As Colorado prepares to spend $1.9 billion on road projects, “battle lines are clearly drawn” as familiar debate roils at state Capitol
The implementation of Senate Bill 267 — the wide-ranging measure that boosted money to highways and rural schools while exempting a hospital fee from the state’s spending caps — has drawn mixed reviews in recent weeks from lawmakers
The fight over transportation dollars in the 2018 legislative session is starting on a familiar, intractable dynamic: Republicans pushing to squeeze more transportation dollars out of Colorado’s $11.5 billion general fund. And Democrats pushing back with the argument that more revenue is needed.
After a $3.5 billion transportation measure couldn’t clear the state Senate during this nonelection year for lawmakers, the odds are stacked against anything of that magnitude passing the legislature in 2018, when looming state elections are likely to make compromise that much more difficult.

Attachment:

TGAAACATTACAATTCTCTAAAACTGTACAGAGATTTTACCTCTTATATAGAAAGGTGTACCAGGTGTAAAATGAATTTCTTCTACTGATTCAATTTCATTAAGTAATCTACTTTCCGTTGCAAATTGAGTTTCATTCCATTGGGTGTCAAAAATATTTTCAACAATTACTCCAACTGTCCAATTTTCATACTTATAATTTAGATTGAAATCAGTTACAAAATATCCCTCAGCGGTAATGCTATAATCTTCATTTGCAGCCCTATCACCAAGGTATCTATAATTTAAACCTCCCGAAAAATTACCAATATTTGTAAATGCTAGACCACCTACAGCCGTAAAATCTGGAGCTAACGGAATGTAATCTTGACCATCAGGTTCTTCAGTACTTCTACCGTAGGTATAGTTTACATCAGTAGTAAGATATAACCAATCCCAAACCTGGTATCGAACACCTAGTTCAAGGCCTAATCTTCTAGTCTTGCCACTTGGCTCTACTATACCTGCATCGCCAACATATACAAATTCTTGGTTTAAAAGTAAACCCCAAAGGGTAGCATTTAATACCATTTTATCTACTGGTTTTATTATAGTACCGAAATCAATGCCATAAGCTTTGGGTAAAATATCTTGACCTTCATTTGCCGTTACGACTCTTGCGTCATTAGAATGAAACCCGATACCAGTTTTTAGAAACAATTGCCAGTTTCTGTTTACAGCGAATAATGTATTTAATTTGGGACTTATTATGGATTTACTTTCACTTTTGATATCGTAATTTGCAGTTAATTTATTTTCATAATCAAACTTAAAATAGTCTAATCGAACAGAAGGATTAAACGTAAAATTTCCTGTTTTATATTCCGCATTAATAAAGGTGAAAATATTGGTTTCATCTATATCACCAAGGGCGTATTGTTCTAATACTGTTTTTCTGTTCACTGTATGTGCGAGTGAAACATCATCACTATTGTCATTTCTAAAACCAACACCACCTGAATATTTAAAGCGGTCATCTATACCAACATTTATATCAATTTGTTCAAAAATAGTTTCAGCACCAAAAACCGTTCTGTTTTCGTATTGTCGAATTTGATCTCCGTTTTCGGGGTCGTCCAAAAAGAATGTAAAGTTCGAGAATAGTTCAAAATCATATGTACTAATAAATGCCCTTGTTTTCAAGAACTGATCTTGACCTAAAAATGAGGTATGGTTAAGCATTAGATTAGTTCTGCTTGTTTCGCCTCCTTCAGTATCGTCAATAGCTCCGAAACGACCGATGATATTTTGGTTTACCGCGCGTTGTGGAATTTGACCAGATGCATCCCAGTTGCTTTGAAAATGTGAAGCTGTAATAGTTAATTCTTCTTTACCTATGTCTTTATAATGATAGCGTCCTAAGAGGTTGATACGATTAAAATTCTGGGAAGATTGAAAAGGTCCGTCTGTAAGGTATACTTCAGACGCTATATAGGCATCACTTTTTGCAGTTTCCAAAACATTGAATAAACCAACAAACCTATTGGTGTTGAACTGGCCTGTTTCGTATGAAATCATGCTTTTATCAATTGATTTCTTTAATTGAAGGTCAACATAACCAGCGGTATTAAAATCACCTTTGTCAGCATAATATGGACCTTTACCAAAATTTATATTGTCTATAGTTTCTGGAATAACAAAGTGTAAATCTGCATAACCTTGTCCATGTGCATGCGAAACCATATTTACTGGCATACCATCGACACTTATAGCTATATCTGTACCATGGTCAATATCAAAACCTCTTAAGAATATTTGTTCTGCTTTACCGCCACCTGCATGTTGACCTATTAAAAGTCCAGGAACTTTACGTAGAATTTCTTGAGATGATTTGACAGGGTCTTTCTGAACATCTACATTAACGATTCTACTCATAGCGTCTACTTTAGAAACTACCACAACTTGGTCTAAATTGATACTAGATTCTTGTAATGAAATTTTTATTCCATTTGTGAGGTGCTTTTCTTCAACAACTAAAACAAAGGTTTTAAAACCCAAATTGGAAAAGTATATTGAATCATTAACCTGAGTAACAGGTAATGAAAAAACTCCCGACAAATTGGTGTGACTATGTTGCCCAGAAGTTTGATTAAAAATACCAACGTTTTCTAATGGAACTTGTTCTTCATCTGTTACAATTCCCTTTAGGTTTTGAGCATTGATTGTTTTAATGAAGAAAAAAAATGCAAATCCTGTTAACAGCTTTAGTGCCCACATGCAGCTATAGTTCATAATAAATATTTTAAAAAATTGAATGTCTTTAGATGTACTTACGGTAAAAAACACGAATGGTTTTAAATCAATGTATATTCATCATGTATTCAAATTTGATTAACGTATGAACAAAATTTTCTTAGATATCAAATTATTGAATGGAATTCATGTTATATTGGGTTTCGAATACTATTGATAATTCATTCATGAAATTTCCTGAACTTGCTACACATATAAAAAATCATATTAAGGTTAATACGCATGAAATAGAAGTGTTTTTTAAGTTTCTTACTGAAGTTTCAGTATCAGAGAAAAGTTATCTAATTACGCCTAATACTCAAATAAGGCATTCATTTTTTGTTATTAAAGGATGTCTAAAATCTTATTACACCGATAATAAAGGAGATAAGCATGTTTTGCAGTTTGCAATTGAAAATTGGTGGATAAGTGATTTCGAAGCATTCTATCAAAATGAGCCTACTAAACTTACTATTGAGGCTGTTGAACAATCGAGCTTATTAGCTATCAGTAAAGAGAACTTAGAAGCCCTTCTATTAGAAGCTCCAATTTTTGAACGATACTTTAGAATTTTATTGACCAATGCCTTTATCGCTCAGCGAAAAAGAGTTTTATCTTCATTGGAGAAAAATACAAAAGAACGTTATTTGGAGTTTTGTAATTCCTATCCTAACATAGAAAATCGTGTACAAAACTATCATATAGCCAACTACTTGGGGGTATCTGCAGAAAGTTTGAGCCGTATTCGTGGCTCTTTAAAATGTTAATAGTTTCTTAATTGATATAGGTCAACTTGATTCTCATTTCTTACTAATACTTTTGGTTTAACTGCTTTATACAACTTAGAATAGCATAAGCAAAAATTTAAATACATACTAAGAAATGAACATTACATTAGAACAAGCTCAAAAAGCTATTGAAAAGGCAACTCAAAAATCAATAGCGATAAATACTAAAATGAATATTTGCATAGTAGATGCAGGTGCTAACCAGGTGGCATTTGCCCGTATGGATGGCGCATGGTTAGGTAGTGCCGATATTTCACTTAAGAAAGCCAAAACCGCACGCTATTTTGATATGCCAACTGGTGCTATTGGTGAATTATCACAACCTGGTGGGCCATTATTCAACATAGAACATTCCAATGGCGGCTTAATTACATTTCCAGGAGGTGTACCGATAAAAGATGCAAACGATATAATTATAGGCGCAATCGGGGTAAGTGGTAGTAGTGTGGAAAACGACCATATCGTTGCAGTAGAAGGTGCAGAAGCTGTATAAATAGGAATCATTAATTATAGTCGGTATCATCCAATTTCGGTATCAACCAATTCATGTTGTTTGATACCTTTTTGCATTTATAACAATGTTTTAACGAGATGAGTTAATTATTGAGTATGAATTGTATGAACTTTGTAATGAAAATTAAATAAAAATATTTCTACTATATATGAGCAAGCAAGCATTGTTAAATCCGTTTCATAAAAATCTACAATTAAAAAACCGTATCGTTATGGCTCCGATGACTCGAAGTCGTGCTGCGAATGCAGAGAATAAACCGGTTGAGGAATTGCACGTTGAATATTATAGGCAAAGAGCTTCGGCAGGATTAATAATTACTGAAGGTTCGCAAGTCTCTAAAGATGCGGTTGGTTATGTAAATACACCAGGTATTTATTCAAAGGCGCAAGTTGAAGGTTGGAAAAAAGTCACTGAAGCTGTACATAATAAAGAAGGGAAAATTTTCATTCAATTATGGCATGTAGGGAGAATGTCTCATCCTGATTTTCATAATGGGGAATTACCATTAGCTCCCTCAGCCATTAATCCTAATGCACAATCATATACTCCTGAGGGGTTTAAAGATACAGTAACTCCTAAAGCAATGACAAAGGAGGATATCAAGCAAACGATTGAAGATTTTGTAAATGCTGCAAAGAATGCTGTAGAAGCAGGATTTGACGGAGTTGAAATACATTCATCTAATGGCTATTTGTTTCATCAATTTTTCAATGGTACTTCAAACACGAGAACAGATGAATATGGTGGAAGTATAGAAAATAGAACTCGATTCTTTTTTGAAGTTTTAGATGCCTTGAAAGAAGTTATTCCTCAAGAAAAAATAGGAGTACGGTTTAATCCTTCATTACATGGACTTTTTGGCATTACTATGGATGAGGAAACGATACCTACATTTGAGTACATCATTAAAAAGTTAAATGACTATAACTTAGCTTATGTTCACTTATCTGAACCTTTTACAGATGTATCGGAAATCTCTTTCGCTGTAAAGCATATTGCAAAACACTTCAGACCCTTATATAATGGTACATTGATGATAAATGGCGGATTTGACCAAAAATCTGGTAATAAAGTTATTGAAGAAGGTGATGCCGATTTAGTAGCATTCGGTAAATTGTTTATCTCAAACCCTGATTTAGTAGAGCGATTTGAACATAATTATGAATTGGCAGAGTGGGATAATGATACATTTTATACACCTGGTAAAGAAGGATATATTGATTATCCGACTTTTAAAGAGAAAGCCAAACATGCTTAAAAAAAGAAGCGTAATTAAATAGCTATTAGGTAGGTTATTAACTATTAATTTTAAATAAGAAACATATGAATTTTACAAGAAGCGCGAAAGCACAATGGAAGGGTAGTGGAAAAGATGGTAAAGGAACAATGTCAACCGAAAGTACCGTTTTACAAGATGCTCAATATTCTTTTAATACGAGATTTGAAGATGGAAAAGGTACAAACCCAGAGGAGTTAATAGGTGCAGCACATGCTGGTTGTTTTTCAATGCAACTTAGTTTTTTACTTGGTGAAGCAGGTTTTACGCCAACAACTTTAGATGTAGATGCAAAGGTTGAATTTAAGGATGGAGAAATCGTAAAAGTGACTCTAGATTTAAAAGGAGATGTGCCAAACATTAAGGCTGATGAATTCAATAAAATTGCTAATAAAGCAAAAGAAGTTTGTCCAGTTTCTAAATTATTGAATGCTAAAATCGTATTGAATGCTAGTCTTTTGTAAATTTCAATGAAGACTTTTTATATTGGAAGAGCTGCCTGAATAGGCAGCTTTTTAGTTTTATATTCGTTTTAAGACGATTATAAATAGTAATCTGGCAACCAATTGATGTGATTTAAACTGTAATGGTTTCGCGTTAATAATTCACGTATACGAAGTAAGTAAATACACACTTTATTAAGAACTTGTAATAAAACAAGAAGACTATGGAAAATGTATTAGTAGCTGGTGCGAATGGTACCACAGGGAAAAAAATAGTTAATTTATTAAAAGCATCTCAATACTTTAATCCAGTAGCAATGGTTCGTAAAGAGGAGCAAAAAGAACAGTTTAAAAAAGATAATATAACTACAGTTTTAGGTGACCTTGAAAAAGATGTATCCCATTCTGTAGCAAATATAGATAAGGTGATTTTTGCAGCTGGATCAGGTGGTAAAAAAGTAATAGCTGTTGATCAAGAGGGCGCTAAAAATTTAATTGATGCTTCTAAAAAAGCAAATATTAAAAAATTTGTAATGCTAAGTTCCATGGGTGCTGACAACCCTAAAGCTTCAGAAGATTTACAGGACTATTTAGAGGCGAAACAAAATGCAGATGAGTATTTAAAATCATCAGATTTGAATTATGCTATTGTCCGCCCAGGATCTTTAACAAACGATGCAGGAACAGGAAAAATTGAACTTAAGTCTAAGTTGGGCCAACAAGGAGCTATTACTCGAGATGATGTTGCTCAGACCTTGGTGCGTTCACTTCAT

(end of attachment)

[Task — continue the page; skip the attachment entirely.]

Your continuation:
The good news for traffic-weary Coloradans: Implementation is underway for the consolation prize of last session, Senate Bill 267, which authorized $1.9 billion in financing for transportation projects.
The bad news? Construction is still a year or more away, because that money is coming from 20-year mortgage-like certificates on state buildings and officials are still identifying the structures to use as collateral. Further, the funding falls well short of the need, which CDOT estimates at $9 billion over a decade.
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